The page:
The Culture of Lincoln - The American Spectator | USA News and Politics
The Culture of Lincoln

Strom Thurmond was a white man who once believed in the doctrine of segregation and was assailed as a white racist. Jeremiah Wright is a black man who now believes in what is called the “theology” of black liberation and has been attacked as a black racist.

Thurmond gained fame as the Democratic Governor of South Carolina, walking out of the Democratic National Convention in 1948 to run as the Dixiecrat candidate for president against Democrat Harry Truman and Republican Thomas E. Dewey. Losing, he stayed inside the party of his ancestors, the party of slavery and segregation, moving on to the United States Senate. There, as a member of the Democratic Party’s Senate majority, he mounted a ferocious resistance against the second coming of civil rights legislation. Legislation passed almost a century earlier in the wake of the Civil War by the Republican Party, then systematically ignored or dismantled by Democrats as they created what historian Eric Foner called a “military force” for the party known as the Ku Klux Klan and, to enforce their racism, a system of segregation.

For 24 hours and 18 minutes in August of 1957 Democrat Thurmond, a product of that culture, held the Senate floor in a dramatic filibuster against the proposed civil rights bill supported by the Republican President Dwight Eisenhower and his vice president, Richard Nixon. Losing, Thurmond, the segregationist champion who was on record as saying he would never agree to the mixing of the races, kept fighting. By 1964 he was still fighting, losing yet again in his effort to shut down a civil rights bill, this time the historic 1964 legislation that granted African Americans all the rights they had been granted by similar legislation passed almost a hundred years earlier. Angrily, on September 17, 1964, Thurmond left the party of his ancestors and joined the Republican Party.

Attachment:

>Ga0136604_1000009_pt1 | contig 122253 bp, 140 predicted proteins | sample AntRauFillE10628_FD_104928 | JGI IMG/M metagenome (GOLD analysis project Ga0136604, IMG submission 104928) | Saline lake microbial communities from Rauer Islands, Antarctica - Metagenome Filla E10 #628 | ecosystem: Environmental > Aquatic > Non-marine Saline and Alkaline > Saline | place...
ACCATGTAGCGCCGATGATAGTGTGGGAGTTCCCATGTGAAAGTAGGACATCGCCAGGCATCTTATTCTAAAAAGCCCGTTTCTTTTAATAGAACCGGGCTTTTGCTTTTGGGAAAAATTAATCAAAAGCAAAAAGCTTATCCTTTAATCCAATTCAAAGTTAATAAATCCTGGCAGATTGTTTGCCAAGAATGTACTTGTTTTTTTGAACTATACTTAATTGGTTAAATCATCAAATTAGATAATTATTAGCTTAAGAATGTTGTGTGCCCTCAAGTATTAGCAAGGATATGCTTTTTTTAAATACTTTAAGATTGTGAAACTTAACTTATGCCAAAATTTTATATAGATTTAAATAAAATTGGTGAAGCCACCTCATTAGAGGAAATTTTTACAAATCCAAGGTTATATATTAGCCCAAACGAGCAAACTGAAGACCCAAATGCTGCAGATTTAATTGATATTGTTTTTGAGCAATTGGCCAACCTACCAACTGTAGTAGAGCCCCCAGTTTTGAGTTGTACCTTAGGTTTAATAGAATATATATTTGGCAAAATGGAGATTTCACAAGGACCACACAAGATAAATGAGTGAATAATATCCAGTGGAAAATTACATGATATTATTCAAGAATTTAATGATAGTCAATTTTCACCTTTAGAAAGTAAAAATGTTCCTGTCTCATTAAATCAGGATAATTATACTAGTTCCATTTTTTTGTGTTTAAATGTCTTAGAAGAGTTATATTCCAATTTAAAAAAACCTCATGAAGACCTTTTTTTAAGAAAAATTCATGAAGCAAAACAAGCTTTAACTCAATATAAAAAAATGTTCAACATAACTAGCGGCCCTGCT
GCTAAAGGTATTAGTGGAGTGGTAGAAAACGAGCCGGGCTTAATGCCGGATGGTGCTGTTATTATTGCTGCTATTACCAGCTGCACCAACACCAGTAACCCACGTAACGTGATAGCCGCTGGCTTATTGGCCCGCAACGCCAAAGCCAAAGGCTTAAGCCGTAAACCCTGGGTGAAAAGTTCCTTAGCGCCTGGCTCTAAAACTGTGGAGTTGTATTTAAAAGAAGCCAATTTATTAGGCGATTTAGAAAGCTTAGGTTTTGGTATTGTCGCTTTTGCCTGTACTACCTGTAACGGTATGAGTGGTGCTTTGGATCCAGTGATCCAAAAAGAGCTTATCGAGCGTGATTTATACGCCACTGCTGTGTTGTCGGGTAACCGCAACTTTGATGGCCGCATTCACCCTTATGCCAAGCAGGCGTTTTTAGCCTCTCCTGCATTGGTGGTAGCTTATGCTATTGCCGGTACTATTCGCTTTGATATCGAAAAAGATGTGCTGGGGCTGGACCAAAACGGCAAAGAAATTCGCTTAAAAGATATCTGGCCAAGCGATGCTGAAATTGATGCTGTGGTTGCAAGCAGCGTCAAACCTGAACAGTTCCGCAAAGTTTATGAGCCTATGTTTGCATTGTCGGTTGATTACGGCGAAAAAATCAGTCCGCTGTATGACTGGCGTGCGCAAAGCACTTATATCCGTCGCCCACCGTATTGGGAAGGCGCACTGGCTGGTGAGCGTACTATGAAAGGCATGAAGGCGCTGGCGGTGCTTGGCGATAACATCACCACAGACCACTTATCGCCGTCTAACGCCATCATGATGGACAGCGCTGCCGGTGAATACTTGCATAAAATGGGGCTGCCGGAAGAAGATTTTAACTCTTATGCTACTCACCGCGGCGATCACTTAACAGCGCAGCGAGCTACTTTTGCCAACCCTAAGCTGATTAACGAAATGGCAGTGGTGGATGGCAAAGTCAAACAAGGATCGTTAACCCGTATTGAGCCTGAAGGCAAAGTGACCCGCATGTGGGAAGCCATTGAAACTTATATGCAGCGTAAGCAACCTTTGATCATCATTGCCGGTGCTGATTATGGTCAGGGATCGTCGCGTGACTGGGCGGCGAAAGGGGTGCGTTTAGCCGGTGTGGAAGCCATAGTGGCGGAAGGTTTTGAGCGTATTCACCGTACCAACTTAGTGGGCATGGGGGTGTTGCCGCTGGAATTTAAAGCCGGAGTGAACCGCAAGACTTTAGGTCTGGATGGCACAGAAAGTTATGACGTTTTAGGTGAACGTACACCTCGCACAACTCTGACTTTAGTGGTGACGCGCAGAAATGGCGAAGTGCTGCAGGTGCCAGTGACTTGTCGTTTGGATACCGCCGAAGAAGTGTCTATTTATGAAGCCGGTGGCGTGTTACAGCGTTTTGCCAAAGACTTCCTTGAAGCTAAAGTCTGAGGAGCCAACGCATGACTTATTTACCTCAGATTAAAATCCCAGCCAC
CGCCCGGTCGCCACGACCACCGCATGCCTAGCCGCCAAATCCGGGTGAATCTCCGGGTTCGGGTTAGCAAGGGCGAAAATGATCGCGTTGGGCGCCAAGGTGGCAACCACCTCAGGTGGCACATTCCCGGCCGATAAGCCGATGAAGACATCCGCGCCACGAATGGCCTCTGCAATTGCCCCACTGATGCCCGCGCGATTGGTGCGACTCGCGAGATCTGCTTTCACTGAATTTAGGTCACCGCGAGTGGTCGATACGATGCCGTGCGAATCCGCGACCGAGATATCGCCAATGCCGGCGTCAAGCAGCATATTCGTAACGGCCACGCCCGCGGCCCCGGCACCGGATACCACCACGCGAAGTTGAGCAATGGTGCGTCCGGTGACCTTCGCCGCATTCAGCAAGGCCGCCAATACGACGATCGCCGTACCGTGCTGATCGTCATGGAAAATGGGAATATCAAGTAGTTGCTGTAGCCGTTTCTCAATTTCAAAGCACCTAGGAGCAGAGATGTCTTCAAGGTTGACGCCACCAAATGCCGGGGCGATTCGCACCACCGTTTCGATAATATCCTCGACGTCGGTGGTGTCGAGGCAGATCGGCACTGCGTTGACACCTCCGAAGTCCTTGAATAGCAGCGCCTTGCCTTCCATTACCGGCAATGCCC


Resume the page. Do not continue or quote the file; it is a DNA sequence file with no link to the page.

Wright came relatively late to national renown. A Philadelphian, Wright had been inspired by Democratic President John F. Kennedy’s famous inaugural call to “ask what you can do for your country,” dropping his student deferment to join the U.S. Marines, transferring eventually to the U.S. Navy. Serving as a cardiopulmonary technician at Bethesda Naval Hospital, Wright eventually left the service to get his both his B.A. and a master’s in English from Howard University. After that he moved toward the ministry, getting his master’s from the University of Chicago Divinity School and his Doctor of Ministry degree from Union Theological Divinity School. By 1972 he had accepted the pulpit of Trinity United Church of Christ in Chicago, where he has recently gained national attention as the now just-retired pastor of Senator Barack Obama, the front runner for the Democratic presidential nomination. Wright’s sermons, as revealed by DVDs sold by his own church, reveal his staunch support for what is called “black liberation theology.”